Personal data has a legal meaning in this context – essentially, it is information that relates to an identified or identifiable individual. For example, if a flower seller’s customer data was breached, it could involve a list of florists’ business names and addresses or a list of private customers with names, addresses and significant dates. The former would be customer data, the latter personal data. The best way to fully understand what it means is to check the ICO’s guidance about personal data

If you have a personal data breach that is ‘likely to result in a high risk to the rights and freedoms of individuals’, the UK GDPR says you must inform those concerned directly and as soon as possible.  

Likewise, when a personal data breach has occurred, you need to establish the likelihood of the ‘risk to people’s rights and freedoms’. If a risk is likely, you must notify the ICO within 72 hours of you becoming aware of it. If a risk is unlikely, you don’t have to report it. However, if you decide you don’t need to report the breach, you need to be able to justify this decision, so you should document it.  

So what does the ICO mean when it talks about risk to rights and freedoms here? The ICO is talking about the potential negative implications a breach could have for them which could include emotional distress, and physical and material damage, such as identity theft or fraud, financial loss, damage to reputation and discrimination or other disadvantages. 

A personal data breach can also be much more than just losing personal data. It also means a breach of security leading to the accidental or unlawful destruction, loss, alteration, unauthorised disclosure of, or access to, personal data.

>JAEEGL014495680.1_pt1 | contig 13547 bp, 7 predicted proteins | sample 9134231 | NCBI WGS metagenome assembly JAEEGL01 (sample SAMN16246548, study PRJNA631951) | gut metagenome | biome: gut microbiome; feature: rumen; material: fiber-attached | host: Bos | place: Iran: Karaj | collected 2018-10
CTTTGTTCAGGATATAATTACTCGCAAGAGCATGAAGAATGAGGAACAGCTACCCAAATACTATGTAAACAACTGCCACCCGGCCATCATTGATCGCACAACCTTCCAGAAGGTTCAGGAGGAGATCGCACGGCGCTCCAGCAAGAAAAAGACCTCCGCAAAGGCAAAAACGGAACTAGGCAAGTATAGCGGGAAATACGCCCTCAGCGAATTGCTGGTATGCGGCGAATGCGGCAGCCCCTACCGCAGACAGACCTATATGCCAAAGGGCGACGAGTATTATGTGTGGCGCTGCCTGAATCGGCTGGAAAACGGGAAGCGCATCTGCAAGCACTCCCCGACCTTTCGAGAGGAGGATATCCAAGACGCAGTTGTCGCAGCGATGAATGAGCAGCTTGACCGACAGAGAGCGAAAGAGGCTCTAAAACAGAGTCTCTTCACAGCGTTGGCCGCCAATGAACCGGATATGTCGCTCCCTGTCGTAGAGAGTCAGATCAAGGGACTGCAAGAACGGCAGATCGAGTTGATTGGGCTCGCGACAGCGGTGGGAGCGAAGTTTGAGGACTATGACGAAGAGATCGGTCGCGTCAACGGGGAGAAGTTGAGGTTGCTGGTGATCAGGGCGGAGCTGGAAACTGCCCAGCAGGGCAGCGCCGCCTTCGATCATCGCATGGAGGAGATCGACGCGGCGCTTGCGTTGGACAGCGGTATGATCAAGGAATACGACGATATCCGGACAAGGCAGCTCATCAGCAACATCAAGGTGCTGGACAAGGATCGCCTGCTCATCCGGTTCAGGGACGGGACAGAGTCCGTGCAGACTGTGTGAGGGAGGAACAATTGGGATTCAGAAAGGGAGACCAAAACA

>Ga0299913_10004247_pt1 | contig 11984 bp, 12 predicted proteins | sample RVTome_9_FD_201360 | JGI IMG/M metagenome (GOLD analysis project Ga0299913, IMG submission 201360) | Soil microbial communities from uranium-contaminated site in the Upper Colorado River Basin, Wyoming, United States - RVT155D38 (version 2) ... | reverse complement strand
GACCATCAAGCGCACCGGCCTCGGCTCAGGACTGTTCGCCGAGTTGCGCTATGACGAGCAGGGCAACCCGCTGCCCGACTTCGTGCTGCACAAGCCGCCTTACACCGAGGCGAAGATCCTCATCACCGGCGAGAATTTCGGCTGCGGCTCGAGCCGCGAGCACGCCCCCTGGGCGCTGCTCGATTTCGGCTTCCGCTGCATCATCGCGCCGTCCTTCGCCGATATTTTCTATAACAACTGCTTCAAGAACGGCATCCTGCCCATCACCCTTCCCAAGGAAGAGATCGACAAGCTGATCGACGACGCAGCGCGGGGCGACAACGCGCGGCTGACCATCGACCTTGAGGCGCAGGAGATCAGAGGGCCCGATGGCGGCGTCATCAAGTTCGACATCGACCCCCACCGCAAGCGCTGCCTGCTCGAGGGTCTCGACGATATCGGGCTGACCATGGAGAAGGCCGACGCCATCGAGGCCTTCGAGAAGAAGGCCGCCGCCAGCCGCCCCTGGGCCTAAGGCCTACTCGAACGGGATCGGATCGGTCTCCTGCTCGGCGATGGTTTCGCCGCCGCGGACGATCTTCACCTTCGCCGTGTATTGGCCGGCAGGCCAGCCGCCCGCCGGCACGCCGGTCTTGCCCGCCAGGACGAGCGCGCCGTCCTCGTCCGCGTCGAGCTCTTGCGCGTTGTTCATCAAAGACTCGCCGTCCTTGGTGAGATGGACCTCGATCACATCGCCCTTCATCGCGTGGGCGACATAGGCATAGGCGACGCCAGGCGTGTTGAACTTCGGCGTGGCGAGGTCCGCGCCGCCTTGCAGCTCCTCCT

Why is client confidentiality important?

For many types of business, protecting confidential information is essential for maintaining client relationships, trust and professional reputation.  

A slip-up could leave your business open to commercially sensitive information being leaked or trade secrets being stolen. You have both a professional and moral responsibility to protect against this from happening.  

A confidentiality breach could not only lead to legal action against you, but also damage your brand and hamper your efforts to win new business. And you can also potentially face a fine from the Information Commissioner as mentioned earlier.   

Breach of confidentiality examples

It depends what type of business you run, but confidentiality could be breached if:  

  • you have a laptop stolen that contains sensitive client information like names, addresses and credit card information 
  • you accidentally email a confidential attachment containing a client’s future business plans to a competitor 
  • you discuss confidential business matters in a cafe or other public place where you could be overheard 
  • you leave a briefcase on a train that contains designs for a new product about to launch  
  • your business is the victim of a cyber attack in which confidential data is stolen 

Breaches of confidentiality cost UK businesses millions of pounds every year. The overall impact of customer data loss from cyber attacks is estimated to be somewhere between £960 million and £1.44 billion a year, according to the Cabinet Office.